shoesIcanbuy <- function(dataframe,mypurse){ numofshoepairs <- 0 while (mypurse > 0) { Shoe.pair<-dataframe[sample(nrow(dataframe),1),] # Pick a random pair of shoes if (mypurse >= Shoe.pair$bucks){ # As long as I have enough money in my purse mypurse<-mypurse-Shoe.pair$bucks # Buy a pair of shoes and subtract their price from my budget numofshoepairs <- numofshoepairs + 1 # Record the number of shoes I bought } else { break } } return(numofshoepairs) # Return the number of shoes I bought }

However the above function only gets us so far- our real interest lies in the summary of multiple shoe-shopping extravaganzas, which- you guessed it- we will conduct with another function:

how_many_shoes_in_store_I_bought <- function(dataframe, summarya, it){ numofshoepairs <- array() # Declare an array for (i in 1:nrow(summarya)) { # Use each row in summarya as my starting budget mypurse<-summarya[i,2] for (j in 1:(it)){ # Figure out how many shoes I bought with each starting budget numofshoepairs[j] <- shoesIcanbuy(dataframe, mypurse) } numofshoepairs.df<-data.frame(Shoes=numofshoepairs) ifelse(i==1, numofshoepairs.masterdf<-numofshoepairs.df, numofshoepairs.masterdf<-rbind(numofshoepairs.masterdf,numofshoepairs.df)) } return(numofshoepairs.masterdf) }

Now let's make this a little more realistic by making a completely different shoe line-up in the store for year 2:

shoesinstore2 <- makedata(nshoe2, meanprice2, pricesd2)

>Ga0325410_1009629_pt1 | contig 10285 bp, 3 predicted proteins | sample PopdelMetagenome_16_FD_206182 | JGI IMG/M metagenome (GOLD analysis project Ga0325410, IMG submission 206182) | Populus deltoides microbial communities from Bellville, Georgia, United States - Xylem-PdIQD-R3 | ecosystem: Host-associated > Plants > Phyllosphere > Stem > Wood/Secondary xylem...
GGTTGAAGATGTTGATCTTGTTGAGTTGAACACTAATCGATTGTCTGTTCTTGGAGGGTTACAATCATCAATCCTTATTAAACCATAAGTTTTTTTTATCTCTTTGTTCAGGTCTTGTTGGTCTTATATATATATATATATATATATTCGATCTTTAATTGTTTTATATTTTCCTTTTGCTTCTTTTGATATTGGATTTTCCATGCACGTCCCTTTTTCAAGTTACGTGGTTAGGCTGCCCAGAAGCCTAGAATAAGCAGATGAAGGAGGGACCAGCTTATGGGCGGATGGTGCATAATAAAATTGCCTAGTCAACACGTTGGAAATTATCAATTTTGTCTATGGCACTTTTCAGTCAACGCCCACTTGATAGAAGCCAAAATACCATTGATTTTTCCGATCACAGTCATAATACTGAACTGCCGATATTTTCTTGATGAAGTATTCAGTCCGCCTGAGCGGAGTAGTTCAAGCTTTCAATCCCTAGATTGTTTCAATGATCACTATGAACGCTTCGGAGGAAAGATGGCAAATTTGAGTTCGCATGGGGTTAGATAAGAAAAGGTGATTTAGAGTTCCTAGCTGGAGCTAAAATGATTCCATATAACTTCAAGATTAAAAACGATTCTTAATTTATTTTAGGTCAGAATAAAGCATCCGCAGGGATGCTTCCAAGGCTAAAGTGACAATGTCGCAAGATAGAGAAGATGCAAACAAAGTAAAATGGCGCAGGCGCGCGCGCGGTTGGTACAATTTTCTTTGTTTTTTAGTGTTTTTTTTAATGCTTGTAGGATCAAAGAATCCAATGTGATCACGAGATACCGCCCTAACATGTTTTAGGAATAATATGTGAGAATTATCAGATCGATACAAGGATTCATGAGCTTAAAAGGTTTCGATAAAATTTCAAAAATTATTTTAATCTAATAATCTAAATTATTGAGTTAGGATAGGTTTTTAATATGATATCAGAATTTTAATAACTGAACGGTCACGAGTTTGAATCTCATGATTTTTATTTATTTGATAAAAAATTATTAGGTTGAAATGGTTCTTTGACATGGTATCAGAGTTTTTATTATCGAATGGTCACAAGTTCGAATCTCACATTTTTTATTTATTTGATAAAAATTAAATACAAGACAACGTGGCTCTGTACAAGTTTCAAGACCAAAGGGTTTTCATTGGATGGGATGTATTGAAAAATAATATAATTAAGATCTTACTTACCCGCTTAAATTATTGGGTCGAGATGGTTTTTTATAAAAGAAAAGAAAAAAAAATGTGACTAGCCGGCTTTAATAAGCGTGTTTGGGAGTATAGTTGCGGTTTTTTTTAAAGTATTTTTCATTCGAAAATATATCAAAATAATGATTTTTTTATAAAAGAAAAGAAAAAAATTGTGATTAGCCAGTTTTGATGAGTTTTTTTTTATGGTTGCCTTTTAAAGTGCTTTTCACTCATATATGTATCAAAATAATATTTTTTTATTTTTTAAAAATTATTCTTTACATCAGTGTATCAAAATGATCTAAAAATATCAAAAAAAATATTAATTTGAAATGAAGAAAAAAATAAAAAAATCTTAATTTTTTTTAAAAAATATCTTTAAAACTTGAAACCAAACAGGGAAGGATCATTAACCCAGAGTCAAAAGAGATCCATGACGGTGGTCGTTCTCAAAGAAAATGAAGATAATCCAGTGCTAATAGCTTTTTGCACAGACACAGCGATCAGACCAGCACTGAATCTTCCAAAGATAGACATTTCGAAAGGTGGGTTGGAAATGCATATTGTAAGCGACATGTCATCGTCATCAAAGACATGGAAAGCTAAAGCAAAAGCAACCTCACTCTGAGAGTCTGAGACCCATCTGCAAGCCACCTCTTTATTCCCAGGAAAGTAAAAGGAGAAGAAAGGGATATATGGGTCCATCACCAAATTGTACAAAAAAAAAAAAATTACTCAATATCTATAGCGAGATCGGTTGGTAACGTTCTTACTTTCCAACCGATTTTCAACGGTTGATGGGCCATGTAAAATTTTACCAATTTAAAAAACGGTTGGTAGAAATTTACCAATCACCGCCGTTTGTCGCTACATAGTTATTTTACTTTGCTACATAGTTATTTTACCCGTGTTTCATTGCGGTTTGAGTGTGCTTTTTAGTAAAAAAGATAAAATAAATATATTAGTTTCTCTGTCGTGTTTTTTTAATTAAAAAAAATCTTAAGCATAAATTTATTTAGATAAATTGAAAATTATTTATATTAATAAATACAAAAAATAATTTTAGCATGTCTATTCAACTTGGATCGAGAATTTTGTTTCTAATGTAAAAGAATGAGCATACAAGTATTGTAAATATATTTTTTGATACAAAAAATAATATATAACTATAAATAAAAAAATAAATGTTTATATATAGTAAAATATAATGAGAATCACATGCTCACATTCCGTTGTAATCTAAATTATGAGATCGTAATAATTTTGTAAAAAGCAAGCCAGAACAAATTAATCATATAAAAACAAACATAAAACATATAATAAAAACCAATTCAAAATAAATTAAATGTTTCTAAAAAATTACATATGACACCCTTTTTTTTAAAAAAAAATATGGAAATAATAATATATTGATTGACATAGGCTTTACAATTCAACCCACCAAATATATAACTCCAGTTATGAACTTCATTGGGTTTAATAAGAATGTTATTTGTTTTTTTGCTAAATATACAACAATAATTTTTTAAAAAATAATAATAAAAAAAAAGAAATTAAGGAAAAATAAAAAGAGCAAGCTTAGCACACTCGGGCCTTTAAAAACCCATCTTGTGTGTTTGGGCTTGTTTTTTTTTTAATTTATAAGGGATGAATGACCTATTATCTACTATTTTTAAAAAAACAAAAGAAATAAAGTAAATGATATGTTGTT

Now collect information on how many shoes I bought, and the corresponding percentage of how many shoes I bought in the store:

numofshoepairs.masterdf <- how_many_shoes_in_store_I_bought(shoesinstore2,summarya,it)

Calculate a percent of the store by taking the number of shoes I bought and dividing it by the corresponding number of shoes in the store, and multiplying by 100:

numofshoepairs.masterdf$Percent<-(numofshoepairs.masterdf$Shoes/nrow(shoesinstore2))*100

OK, let's see how much of the store I bought out:

summary(numofshoepairs.masterdf$Percent)

which gives:

Min. 1st Qu. Median Mean 3rd Qu. Max. 0.2143 0.5000 0.5714 0.5736 0.6429 1.0710

and how many shoes I bought:

summary(numofshoepairs.masterdf$Shoes)

which gives:

Min. 1st Qu. Median Mean 3rd Qu. Max. 3.000 7.000 8.000 8.031 9.000 15.000

So, I bought about 8 pairs of shoes.

Finally, let's plot a histogram of the percentage of shoes in the store I bought:

(ggplot(numofshoepairs.masterdf, aes(x=Percent)) + geom_histogram(aes(y=..density..), fill="gray", color="black", binwidth = .1) + theme_bw() + geom_vline(x=mean(numofshoepairs.masterdf$Percent), color="blue") )

And you get:

And that's our shoe-shopping adventure: Sampling with the built-in function of sample in R, where we determined the size of a single sample through our rate, and secondly with the supplied function where we sample individual elements in a population and evaluate each outcome against a set threshold. Sampling forwards and backwards- have fun, and good shopping!

Interested in getting your hands on the code? Check it out in my Github Repo.